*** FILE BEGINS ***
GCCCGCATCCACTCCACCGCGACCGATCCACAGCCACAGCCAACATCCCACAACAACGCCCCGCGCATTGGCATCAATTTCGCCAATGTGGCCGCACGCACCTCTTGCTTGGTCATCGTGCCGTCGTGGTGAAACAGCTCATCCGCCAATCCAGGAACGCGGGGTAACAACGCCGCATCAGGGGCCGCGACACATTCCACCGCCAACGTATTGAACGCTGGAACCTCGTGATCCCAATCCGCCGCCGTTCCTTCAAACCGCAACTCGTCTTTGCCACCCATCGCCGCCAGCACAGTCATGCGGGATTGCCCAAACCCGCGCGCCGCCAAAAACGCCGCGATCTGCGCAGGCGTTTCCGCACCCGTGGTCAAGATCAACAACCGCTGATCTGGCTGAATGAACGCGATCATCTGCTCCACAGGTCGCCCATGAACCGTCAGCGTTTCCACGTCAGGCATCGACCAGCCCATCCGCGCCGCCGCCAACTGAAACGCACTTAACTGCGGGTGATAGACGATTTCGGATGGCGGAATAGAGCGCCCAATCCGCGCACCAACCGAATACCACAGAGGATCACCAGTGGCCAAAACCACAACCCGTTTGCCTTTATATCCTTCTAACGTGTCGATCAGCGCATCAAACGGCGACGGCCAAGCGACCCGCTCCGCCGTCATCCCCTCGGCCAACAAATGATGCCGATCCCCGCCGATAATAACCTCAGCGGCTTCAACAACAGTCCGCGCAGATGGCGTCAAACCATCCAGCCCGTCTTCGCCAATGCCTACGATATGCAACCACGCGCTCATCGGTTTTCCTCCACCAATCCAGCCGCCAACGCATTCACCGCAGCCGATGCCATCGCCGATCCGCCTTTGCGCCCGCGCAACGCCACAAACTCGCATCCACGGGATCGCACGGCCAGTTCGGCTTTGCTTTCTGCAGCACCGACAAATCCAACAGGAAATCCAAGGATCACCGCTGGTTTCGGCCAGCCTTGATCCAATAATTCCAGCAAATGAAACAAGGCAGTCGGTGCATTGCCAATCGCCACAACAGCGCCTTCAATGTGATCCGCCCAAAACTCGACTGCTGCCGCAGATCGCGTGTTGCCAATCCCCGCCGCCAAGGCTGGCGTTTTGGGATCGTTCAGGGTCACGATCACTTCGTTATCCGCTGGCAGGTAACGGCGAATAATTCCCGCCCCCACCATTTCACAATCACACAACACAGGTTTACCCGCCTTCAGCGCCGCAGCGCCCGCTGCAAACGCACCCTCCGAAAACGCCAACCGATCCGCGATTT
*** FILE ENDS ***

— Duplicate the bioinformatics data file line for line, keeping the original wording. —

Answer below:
GCCCGCATCCACTCCACCGCGACCGATCCACAGCCACAGCCAACATCCCACAACAACGCCCCGCGCATTGGCATCAATTTCGCCAATGTGGCCGCACGCACCTCTTGCTTGGTCATCGTGCCGTCGTGGTGAAACAGCTCATCCGCCAATCCAGGAACGCGGGGTAACAACGCCGCATCAGGGGCCGCGACACATTCCACCGCCAACGTATTGAACGCTGGAACCTCGTGATCCCAATCCGCCGCCGTTCCTTCAAACCGCAACTCGTCTTTGCCACCCATCGCCGCCAGCACAGTCATGCGGGATTGCCCAAACCCGCGCGCCGCCAAAAACGCCGCGATCTGCGCAGGCGTTTCCGCACCCGTGGTCAAGATCAACAACCGCTGATCTGGCTGAATGAACGCGATCATCTGCTCCACAGGTCGCCCATGAACCGTCAGCGTTTCCACGTCAGGCATCGACCAGCCCATCCGCGCCGCCGCCAACTGAAACGCACTTAACTGCGGGTGATAGACGATTTCGGATGGCGGAATAGAGCGCCCAATCCGCGCACCAACCGAATACCACAGAGGATCACCAGTGGCCAAAACCACAACCCGTTTGCCTTTATATCCTTCTAACGTGTCGATCAGCGCATCAAACGGCGACGGCCAAGCGACCCGCTCCGCCGTCATCCCCTCGGCCAACAAATGATGCCGATCCCCGCCGATAATAACCTCAGCGGCTTCAACAACAGTCCGCGCAGATGGCGTCAAACCATCCAGCCCGTCTTCGCCAATGCCTACGATATGCAACCACGCGCTCATCGGTTTTCCTCCACCAATCCAGCCGCCAACGCATTCACCGCAGCCGATGCCATCGCCGATCCGCCTTTGCGCCCGCGCAACGCCACAAACTCGCATCCACGGGATCGCACGGCCAGTTCGGCTTTGCTTTCTGCAGCACCGACAAATCCAACAGGAAATCCAAGGATCACCGCTGGTTTCGGCCAGCCTTGATCCAATAATTCCAGCAAATGAAACAAGGCAGTCGGTGCATTGCCAATCGCCACAACAGCGCCTTCAATGTGATCCGCCCAAAACTCGACTGCTGCCGCAGATCGCGTGTTGCCAATCCCCGCCGCCAAGGCTGGCGTTTTGGGATCGTTCAGGGTCACGATCACTTCGTTATCCGCTGGCAGGTAACGGCGAATAATTCCCGCCCCCACCATTTCACAATCACACAACACAGGTTTACCCGCCTTCAGCGCCGCAGCGCCCGCTGCAAACGCACCCTCCGAAAACGCCAACCGATCCGCGATTT